Into the Depths… ‘Wadi Ghwayr’ Canyon Trek in Jordan

It was noon in the Dana Biosphere Reserve, a craggy wilderness near the Dead Sea in Jordan. I’d come to the country for a week of adventure, an opportunity to explore ancient ruins as well as desert lands far from humanity.

The objective of the day, the Wadi Ghwayr canyon, hit upon that second criteria point quite well: We’d driven hours through the desert to access Ghwayr’s rocky entrance. Bedouin shepherds were the only people we’d seen along the way.

In Wadi Ghwayr canyon; photo by Billy Brown

Ahead, for more than 10 miles, the canyon cut a scar through mountains, dropping thousands of feet and following rare desert water as it flowed and dripped toward the lowest elevations on Earth.

I had directions to a hotel near the canyon’s mouth, the Feynan Ecolodge. I had an accomplice in the adventure, my friend Billy Brown.

We also had specialized hot-weather gear to aid in the mission, from sun hats to shirts with fabric that gets cooler when you sweat.

Wadi Ghwayr gets narrow; photo by Mark Going

Brown and I squinted down-canyon. I took a gulp of hot air. “Let’s go, let’s go,” I found myself shouting, egging Brown to follow as I ran down the sand.

We jogged over rocks then hopped into the stream, knee-deep and cool. The water was clear but swirled with algae. Crumbling stone walls, red and brown, shot up hundreds of feet on either side.

The canyon pinched in as we continued, and soon we were in a slot of rock, just a sliver of blue sky above. The desert stream rushed around our feet, disappearing off a drop.

Brown ready to jump in

“This must be the jump,” Brown said, remembering a guide’s description from the day before. We peered into a pool off the edge, its aquamarine water so pure that sunlight cut deep through.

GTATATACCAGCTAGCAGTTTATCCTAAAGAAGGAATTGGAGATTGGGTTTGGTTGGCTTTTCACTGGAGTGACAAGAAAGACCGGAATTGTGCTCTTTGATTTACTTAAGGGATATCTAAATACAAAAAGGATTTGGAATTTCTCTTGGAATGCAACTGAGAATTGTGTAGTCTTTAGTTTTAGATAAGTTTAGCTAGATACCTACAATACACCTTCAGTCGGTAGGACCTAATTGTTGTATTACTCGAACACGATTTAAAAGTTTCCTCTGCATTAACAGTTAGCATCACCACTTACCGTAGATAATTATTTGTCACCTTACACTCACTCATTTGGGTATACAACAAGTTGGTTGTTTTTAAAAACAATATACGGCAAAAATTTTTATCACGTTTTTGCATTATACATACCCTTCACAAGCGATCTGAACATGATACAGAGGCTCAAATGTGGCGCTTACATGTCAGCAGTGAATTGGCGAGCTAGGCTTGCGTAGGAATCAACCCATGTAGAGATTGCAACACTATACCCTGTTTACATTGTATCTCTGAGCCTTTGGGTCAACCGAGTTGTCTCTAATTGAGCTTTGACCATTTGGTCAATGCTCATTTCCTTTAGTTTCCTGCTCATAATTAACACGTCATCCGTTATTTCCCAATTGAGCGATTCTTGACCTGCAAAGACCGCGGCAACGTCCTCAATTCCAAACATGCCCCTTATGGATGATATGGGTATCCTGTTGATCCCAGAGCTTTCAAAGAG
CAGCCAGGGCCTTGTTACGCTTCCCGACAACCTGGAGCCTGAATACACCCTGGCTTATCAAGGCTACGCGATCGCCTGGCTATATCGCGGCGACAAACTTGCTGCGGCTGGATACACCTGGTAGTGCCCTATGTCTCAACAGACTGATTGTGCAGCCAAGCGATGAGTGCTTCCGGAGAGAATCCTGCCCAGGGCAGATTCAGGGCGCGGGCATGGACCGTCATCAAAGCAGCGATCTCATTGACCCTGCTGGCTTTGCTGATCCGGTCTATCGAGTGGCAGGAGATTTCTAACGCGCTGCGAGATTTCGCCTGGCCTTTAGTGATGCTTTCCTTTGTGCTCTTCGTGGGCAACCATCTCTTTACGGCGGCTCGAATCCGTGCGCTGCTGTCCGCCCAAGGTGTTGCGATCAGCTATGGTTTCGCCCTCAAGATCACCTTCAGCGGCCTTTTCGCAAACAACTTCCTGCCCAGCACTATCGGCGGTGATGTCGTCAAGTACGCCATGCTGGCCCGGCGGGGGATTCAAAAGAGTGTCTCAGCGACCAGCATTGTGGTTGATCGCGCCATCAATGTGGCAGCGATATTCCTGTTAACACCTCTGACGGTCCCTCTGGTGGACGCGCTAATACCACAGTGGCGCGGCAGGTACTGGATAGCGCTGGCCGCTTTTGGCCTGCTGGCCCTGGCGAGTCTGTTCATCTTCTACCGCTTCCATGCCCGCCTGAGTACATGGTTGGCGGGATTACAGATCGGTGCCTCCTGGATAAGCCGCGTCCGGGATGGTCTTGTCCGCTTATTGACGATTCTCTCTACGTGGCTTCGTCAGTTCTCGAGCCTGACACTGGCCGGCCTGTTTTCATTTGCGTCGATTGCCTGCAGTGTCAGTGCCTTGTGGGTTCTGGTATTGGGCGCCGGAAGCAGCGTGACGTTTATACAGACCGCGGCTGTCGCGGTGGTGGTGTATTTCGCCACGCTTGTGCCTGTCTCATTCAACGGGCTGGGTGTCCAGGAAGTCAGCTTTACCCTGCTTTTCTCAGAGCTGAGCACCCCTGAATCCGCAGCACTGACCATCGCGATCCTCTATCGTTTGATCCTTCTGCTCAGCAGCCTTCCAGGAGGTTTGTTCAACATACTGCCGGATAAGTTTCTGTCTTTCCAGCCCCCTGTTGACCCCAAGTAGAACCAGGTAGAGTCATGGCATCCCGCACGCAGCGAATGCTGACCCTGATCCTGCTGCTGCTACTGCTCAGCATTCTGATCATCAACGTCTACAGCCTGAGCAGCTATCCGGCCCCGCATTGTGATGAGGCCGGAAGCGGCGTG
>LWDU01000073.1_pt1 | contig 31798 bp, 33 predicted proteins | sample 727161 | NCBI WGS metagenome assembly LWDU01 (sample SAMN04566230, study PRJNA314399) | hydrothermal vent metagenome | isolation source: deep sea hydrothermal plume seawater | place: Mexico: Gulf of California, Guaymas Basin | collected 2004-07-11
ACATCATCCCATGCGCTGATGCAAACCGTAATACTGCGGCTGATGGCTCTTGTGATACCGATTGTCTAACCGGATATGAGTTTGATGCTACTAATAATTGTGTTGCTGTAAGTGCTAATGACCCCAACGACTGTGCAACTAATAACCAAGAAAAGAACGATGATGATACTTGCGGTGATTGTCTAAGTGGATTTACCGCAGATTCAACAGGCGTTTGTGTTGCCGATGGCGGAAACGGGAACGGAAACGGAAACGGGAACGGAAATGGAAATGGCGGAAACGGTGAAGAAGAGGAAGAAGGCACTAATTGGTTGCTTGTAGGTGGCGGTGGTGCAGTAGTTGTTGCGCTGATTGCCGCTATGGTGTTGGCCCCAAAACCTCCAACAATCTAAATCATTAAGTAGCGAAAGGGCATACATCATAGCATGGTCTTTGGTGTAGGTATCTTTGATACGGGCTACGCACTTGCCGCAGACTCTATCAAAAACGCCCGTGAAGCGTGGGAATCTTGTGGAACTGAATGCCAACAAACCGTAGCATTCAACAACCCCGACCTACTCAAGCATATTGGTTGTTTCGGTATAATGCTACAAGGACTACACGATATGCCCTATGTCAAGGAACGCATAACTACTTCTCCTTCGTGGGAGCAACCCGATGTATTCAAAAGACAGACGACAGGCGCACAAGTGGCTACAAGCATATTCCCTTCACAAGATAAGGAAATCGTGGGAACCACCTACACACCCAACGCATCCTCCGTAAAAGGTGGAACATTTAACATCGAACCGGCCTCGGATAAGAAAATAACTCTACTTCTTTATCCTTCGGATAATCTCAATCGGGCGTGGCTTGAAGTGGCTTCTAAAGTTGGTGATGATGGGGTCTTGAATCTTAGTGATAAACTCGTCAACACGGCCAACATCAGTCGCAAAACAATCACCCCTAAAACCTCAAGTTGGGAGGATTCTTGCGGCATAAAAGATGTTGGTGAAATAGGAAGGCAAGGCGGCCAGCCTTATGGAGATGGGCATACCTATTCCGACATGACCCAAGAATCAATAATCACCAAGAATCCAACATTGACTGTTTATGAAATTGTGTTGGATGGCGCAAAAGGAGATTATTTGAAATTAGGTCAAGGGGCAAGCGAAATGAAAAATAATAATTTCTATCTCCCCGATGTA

Soon Brown was airborne, his arms wrapped around knees for perfect cannonball form. I leapt after Brown, the splash-down an exhilarating interlude in our down-canyon run.

Soaked head to shoes we continued. It was nearly 100 degrees, but in the shadows of Wadi Ghwayr we were fine.

Our shirts, short-sleeve Ts from Columbia Sportswear, had fabric with the company’s unique Omni-Freeze ZERO technology. It has a property that makes the material get noticeably cooler when wet.

On my back, to carry water and some food for the day, I wore a vest from Ultimate Direction. The AK Race Vest is skimmed to offer just a main mesh pocket for water and small pouches for sunscreen and energy gel.

After the leap off the falls, Brown and I ran, hopped rocks, clambered through flowering vines crisscrossing the river, and generally let gravity show the way.

Deep into the canyon

continued on next page. . .

Stephen Regenold

Stephen Regenold is Founder of GearJunkie, which he launched as a nationally-syndicated newspaper column in 2002. As a journalist and writer, Regenold has covered the outdoors industry for two decades, including as a correspondent for the New York Times. A father of five, Regenold and his wife live in Minneapolis.